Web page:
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From: ????????????????????????? (Steve Masticola)
Subject: Pipes Digest #7 (April 3, 1989)

If anyone here is near Princeton, I'd recommend that you stop in at John
David, Ltd. in the Quakerbridge Mall. It's not just a run-of-the-mall
smokeshop; John and his son know their tobacco (which I admit I'm a bit
ignorant about, but people like Elias and Bill are educating me!) and are
almost embarrasingly helpful. 

John turned me on to African, which he had used as the major component of an
English blend. (I think there was also some Virginia and just a small shade
of Latakia.) African has a "naturally sweet" taste - I didn't know what that
meant, and asked. Later, as I was walking around the mall puffing away on my
full-bent Peterson, I discovered that there was a sweet taste to the smoke;
not overpowering, but present. Quite nice, after some of the heavy blends
I'd been smoking for the past couple of weeks. (I also noticed that I was
being "given the eye" by some rather attractive young ladies, which was also
pleasant! Perhaps many women still do enjoy the smell of a pipe. :-9

Also this week, I got a reply from Pipe Collectors International, and sent
away for a year's subscription. They publish a bimonthly tabloid newsletter,
and sponsor a convention and some local swap meets. The $15/year they charge
certainly seems reasonable; I'll let you know how the newsletter is, and
post their cover letter in a later Pipes Digest. Until next time, then,

Smoke in peace,
~\U Steve.

~\U ~\U ~\U ~\U ~\U ~\U ~\U ~\U ~\U ~\U ~\U ~\U ~\U ~\U ~\U ~\U ~\U ~\U 

From: cbema!wbt (thacker,w b)
Subject: Re: Pipes Digest #6 (March 27, 1989)

In Digest #6, Elias Mazur gives an excellent rundown of various sorts
of tobaccos:

>Burley:  
>light yellowish green to yellow-brown in color, it is a extremely light
>tobacco. It has almost no taste itself, but absorbs the flavorings added to
>aromatic tobacco. Very popular for that reason. 

I take it, then, that most Cavendishes are Burley ?

>Latakia: grown in northern Syria, this oriental tobacco is usually very
>expensive. It is dark brown, almost black in color.  Latakia produces a very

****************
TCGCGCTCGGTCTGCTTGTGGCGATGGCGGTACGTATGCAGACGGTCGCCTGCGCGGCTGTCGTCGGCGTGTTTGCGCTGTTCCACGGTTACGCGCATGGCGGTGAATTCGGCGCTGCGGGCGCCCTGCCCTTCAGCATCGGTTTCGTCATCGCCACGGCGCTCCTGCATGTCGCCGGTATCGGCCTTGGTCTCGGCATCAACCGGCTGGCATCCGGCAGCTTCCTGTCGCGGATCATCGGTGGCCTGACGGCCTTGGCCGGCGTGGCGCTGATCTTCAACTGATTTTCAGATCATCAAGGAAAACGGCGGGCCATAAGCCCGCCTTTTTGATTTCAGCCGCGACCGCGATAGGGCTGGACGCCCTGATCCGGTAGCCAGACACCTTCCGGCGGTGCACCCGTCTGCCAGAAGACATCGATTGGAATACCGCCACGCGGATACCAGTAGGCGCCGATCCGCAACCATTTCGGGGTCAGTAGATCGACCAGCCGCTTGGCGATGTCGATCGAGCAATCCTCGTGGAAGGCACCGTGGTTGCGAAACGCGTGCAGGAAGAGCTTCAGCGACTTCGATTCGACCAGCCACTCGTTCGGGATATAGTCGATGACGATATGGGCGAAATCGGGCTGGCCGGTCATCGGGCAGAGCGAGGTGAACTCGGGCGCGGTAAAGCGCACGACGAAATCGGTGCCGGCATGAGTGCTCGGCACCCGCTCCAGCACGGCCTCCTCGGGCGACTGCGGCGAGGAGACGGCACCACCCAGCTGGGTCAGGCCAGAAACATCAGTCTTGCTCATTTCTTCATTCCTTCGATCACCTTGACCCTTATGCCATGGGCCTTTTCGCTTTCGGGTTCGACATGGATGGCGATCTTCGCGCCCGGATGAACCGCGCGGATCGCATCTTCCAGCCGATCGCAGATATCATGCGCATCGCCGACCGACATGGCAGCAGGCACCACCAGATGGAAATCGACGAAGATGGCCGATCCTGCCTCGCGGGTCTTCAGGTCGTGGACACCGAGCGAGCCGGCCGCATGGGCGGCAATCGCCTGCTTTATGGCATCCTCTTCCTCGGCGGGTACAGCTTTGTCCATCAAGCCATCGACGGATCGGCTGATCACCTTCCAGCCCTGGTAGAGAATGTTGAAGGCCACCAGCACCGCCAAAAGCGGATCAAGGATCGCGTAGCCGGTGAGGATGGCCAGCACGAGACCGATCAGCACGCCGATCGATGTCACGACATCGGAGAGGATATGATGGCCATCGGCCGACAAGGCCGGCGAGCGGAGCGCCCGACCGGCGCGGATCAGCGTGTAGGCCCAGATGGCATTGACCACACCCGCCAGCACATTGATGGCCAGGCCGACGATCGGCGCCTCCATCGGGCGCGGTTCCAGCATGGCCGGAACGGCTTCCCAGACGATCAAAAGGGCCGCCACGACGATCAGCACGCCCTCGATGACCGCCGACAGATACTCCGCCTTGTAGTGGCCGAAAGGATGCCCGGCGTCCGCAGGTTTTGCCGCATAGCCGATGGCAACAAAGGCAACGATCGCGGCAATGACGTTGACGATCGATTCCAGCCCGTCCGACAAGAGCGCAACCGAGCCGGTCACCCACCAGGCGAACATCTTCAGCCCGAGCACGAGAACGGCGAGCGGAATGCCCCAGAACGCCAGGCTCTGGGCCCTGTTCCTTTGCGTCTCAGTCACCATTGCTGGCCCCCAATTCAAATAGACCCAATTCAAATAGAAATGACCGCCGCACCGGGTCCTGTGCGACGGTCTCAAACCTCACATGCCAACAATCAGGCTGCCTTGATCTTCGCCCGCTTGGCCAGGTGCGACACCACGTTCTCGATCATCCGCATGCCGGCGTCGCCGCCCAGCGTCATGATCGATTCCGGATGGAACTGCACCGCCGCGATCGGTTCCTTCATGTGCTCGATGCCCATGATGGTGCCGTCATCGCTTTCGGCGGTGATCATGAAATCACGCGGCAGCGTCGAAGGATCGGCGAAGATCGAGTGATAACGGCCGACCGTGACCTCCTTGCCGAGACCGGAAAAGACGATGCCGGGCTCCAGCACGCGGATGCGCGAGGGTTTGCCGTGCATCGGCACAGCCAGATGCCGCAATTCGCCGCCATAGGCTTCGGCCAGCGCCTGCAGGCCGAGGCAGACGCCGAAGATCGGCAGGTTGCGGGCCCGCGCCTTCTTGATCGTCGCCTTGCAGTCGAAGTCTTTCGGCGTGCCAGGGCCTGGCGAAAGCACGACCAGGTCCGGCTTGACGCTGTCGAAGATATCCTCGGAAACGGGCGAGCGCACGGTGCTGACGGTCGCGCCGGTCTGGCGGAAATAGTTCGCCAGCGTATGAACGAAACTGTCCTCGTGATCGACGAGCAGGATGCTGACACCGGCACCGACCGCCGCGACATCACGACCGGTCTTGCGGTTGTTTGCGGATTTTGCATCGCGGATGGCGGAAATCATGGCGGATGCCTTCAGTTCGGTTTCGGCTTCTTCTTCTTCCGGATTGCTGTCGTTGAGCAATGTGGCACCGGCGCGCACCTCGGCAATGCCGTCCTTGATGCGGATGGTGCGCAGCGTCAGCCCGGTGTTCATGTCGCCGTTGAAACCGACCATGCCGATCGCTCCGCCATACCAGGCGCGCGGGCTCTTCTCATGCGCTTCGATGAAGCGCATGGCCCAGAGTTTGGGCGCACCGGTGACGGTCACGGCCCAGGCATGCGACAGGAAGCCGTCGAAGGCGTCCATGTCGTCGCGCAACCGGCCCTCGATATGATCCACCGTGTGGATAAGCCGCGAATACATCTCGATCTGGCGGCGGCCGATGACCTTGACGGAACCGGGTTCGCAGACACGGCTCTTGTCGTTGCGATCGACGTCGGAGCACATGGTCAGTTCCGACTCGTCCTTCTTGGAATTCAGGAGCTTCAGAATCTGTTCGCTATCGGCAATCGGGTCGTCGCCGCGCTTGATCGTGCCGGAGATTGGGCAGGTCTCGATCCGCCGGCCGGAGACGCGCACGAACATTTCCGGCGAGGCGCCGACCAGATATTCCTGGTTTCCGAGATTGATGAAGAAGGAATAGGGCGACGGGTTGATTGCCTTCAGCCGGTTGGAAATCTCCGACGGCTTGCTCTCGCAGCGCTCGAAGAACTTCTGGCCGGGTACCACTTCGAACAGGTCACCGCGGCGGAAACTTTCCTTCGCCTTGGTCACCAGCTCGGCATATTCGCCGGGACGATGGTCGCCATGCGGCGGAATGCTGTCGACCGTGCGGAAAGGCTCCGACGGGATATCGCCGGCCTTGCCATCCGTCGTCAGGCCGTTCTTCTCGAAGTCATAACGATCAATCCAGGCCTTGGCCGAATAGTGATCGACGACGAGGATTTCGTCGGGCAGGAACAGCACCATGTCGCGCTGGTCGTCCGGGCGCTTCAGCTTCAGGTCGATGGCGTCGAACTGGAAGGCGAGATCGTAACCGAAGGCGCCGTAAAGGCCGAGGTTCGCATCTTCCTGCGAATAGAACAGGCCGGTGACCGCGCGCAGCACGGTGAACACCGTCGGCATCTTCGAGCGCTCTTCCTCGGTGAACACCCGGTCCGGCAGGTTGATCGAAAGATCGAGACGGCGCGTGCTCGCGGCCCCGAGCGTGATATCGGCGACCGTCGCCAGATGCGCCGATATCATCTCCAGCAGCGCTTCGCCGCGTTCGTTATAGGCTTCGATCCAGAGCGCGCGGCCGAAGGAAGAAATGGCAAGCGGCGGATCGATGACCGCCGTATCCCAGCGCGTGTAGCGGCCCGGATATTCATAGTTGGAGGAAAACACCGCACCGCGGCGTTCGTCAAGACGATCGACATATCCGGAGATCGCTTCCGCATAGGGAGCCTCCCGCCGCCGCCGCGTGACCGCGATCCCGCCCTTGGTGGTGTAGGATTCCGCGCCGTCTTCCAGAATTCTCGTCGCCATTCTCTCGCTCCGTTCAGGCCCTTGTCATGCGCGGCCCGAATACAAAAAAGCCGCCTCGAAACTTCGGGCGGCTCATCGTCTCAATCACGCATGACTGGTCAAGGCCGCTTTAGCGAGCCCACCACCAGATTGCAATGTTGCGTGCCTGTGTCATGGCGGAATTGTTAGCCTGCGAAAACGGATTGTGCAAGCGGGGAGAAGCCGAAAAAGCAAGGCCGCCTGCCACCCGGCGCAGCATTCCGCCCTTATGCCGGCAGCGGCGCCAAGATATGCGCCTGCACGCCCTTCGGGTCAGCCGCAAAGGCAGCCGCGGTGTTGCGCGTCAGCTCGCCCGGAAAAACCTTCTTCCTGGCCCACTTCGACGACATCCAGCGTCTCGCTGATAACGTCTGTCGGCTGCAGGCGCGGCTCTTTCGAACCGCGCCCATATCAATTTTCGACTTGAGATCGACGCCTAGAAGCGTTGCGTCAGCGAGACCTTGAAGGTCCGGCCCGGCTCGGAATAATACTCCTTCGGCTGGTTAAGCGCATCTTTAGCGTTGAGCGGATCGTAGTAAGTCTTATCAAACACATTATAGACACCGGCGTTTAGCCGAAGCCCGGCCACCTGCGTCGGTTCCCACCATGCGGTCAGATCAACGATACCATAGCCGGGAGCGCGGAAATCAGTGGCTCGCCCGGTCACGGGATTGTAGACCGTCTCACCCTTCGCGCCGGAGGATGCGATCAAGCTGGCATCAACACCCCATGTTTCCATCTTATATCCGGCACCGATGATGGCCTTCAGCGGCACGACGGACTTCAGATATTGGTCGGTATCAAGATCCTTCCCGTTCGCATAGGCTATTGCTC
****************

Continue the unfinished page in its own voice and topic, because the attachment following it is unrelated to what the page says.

>rich, heavy taste, and is usually found in most quality English mixtures
>(which I favor unconditionally). I usually buy pure Latakia to mix with other
>tobaccos, like Half-and-Half, which is half Virginia and half Burley. I liked
>the mixture and hope that some pipe smokers fellows will try it too.

Latakia also produces a rather, er, um, "distinctive" aroma. 8-)  (I'm
politely trying to say "It stinks !" 8-)

Which brings up an issue: how important is the aroma of a tobacco to you ?
I can't really smell the tobacco when I'm smoking it, anyway, though I
would presume the aroma figures into the taste, somewhat.  If I put down
the pipe and leave the room, and return in a few minutes, though, I can
get a whiff.

I place a lot of emphasis on aroma, though, because I don't want to offend
others, particularly non-smokers.  Back in the before-time, when you could
actually walk around a store while smoking, I received more compliments
than complaints by a factor of at least 3:1.  People who won't tolerate
cigar or cigarette smoke will often be glad to let you smoke a pipe; *if*
it doesn't smell like you're burning field mice.  Of course, my job is made
easier in that I really enjoy vanilla cavendishes, while finding English-
style tobaccoes much less pleasant.   I must confess, though, to never
having tried Latakia; actually, I might, now that I'm living alone 8-)

I would suspect those with families are even more concerned about this.

- - - - - - - - - - - - - - - - - - - - - - - - - - - - - - - - - - - -
Bill Thacker			att!cbema!wbt	     ??????????????????

[Nowwaitaminute! I _like_ Latakia! It wasn't even an acquired taste; I liked
it the first time I smoked it. Even if it does smell like incinerated
rodents and induce the neighbors to call the Fire Department. :-9  -S.]


~\U ~\U ~\U ~\U ~\U ~\U ~\U ~\U ~\U ~\U ~\U ~\U ~\U ~\U ~\U ~\U ~\U ~\U


From: "Ami A. Silberman" <????????????????????>
Subject: a new smoking experience

I've just had a unique smoking experience, mango cavendish.
Yes, mango, that ever popular tropical fruit.  I wasn't to supprised at
the taste, considering that it was recommended by my tobaconist, but I
was suprised at its existence.  Pat (proprieter of Jon's Pipe Shop, 
Champaign Illinois) studied under a real master of the craft who specialized
in exotic cavendish's.  Pat still buys from that company today, but with
its late owner's death, the quality has declined somewhat.  The mango
was one of his last products.  Its cut down with something else (probably
vanilla cavendish), and is somewhat lighter than black cavendish, but
not by much.  The taste is delicious, somewhat tart, subtly fruity,
sweet without being cloying.  The experience was the closest I've had
with a flavored tobacco to actually eating the genuine article, it had
the same lightness of taste yet solidity of substance that a real mango
has.  

ami silberman

[This sounded so tasty that I wrote to Ami and got Pat's address; he's
sending me some of the mango by mail. I'll let you know how it is. -S.]


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 )				       *   *				  )
( Pipe smokers will rule the world!      *   ??????????????????????	 (
 ) (if they don't run out of matches...) *   Steve Masticola, moderator	  )
(				       *   *				 (
 U/~ U/~ U/~ U/~ U/~ U/~ U/~ U/~ U/~ U/~ | ~\U ~\U ~\U ~\U ~\U ~\U ~\U ~\U


Article Index

  1. Subject: Pipes Digest #7 (April 3, 1989)
  2. Subject: Re: Pipes Digest #6 (March 27, 1989)
  3. Subject: a new smoking experience
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